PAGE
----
Opening sentence: ‘The windows of a spaceship casually frame miracles.’
With this evocative opening sentence, Chris Hadfield begins his unique story. He was an astronaut for 21 years and has been into space three times; the final time for five months aboard the International Space Station, starting in December 2012.
Space travel is something that simultaneously fascinates and terrifies me. Reading some of the stories in this book gave me lurches of terror, for example: during a spacewalk, just hanging around in the middle of the universe, Chris goes temporarily blind. (I mean, no!!!! Even the thought of this gives me palpitations.) There are wonderful details about life in space, such as sleeping in zero gravity, “a dormant astronaut is an interesting sight, with both arms floating in front Frankenstein-style, hair fanned out like a mane and a facial expression of utter contentment.” I also gained a much better insight into the career of an astronaut – being in space is just a minor part. Being prepared to work exceptionally hard, continually learn and dedicate your life to the team effort of advancing space exploration is the majority of the role.
Chris first caught my eye in a YouTube video, singing Space Oddity by David Bowie. Floating around the International Space Station, he not only gave the most literal rendition of this song there has ever been, but he can carry a tune and give the camera some great Blue Steel. Chris reveals it was his son’s idea to re-write some of the lyrics to better fit Chris’ situation and create the video. The ultimate aim of it was to make space travel more relatable to the masses and raise awareness for the work the space agencies and astronauts are doing.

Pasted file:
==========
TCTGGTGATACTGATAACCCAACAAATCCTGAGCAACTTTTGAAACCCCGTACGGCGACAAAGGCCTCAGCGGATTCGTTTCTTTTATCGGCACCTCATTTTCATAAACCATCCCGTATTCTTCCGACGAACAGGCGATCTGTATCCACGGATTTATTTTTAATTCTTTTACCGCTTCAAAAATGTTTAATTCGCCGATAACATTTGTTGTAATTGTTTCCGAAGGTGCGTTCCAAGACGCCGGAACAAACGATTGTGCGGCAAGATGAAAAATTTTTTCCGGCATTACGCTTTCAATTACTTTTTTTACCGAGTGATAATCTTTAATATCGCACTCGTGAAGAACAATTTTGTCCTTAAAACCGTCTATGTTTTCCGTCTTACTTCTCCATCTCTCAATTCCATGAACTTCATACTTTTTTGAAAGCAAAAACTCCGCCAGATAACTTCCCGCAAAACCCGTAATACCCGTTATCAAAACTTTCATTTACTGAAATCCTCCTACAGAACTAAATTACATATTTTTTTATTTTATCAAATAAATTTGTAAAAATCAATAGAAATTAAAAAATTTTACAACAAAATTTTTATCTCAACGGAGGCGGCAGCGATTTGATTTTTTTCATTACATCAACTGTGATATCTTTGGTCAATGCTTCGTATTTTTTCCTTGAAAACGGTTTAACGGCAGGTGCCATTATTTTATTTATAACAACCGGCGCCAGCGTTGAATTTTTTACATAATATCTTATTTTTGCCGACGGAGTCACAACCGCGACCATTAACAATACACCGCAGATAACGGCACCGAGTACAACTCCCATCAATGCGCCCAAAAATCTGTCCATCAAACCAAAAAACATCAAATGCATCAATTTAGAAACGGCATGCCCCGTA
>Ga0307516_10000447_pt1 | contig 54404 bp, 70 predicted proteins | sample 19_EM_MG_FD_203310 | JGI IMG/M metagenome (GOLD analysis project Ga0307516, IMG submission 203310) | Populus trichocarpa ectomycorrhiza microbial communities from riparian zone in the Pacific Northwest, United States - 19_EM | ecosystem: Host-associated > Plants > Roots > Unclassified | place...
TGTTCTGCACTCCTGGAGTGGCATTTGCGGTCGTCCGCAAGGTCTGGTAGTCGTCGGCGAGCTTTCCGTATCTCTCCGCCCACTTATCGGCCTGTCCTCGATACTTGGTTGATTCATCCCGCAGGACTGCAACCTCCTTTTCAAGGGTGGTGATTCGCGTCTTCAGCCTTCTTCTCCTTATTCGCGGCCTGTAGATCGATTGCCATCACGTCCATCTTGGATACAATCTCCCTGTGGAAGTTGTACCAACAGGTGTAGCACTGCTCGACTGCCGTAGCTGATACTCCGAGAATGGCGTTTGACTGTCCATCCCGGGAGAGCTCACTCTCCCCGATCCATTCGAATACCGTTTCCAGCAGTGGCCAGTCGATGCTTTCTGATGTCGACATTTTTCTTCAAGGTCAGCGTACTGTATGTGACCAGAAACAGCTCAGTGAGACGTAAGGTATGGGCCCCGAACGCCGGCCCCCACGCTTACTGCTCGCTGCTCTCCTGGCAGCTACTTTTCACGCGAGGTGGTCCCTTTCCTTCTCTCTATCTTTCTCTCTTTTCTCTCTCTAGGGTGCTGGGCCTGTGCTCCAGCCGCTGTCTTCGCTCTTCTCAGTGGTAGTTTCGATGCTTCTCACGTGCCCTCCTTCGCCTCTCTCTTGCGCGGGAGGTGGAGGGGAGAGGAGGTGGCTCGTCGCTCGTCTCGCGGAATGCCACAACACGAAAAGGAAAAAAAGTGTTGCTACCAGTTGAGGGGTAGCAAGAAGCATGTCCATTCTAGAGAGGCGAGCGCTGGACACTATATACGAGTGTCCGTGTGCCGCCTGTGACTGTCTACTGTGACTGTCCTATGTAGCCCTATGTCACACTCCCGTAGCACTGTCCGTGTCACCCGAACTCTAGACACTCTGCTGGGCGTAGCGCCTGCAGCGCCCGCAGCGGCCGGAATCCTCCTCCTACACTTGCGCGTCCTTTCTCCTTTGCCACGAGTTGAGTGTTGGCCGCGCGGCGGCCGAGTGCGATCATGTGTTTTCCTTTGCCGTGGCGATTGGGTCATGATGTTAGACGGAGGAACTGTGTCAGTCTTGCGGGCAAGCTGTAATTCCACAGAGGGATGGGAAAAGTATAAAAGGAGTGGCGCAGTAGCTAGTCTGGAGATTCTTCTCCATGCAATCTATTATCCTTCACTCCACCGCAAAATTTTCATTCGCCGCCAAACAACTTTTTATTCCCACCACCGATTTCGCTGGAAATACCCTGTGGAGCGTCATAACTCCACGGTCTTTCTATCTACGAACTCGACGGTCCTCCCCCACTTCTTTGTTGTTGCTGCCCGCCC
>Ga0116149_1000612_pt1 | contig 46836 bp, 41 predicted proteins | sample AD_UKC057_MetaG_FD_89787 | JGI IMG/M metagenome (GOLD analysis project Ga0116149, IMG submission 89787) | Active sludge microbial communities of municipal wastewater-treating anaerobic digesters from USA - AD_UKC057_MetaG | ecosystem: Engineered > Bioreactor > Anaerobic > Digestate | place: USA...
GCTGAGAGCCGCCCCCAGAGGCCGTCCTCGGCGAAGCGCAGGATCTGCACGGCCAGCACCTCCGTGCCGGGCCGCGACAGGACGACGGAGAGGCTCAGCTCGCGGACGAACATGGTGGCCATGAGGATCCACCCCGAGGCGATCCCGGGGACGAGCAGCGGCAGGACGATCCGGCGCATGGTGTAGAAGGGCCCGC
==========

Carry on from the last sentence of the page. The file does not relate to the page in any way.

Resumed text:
I (as we’ve established) have no desire to be an astronaut, but I have so much admiration for Chris Hadfield, for his dedication, passion and what he has achieved. His unwaveringly positive attitude means he imparts knowledge you can take on board, even if you have every intention on staying Earth-bound. An Astronaut’s Guide to Life on Earth made me reassess some things and think about my own attitude and reactions. It turns out, as well as being a wonderful insight into the unique world of an astronaut, it’s a great little self-help book too. And what better person to take tips from than someone who has been so focused their entire life – is so exceptional – that they’ve actually been into space?
/ Published by Pan Macmillan 2015
/ 320 pages
/ Rating: 5/5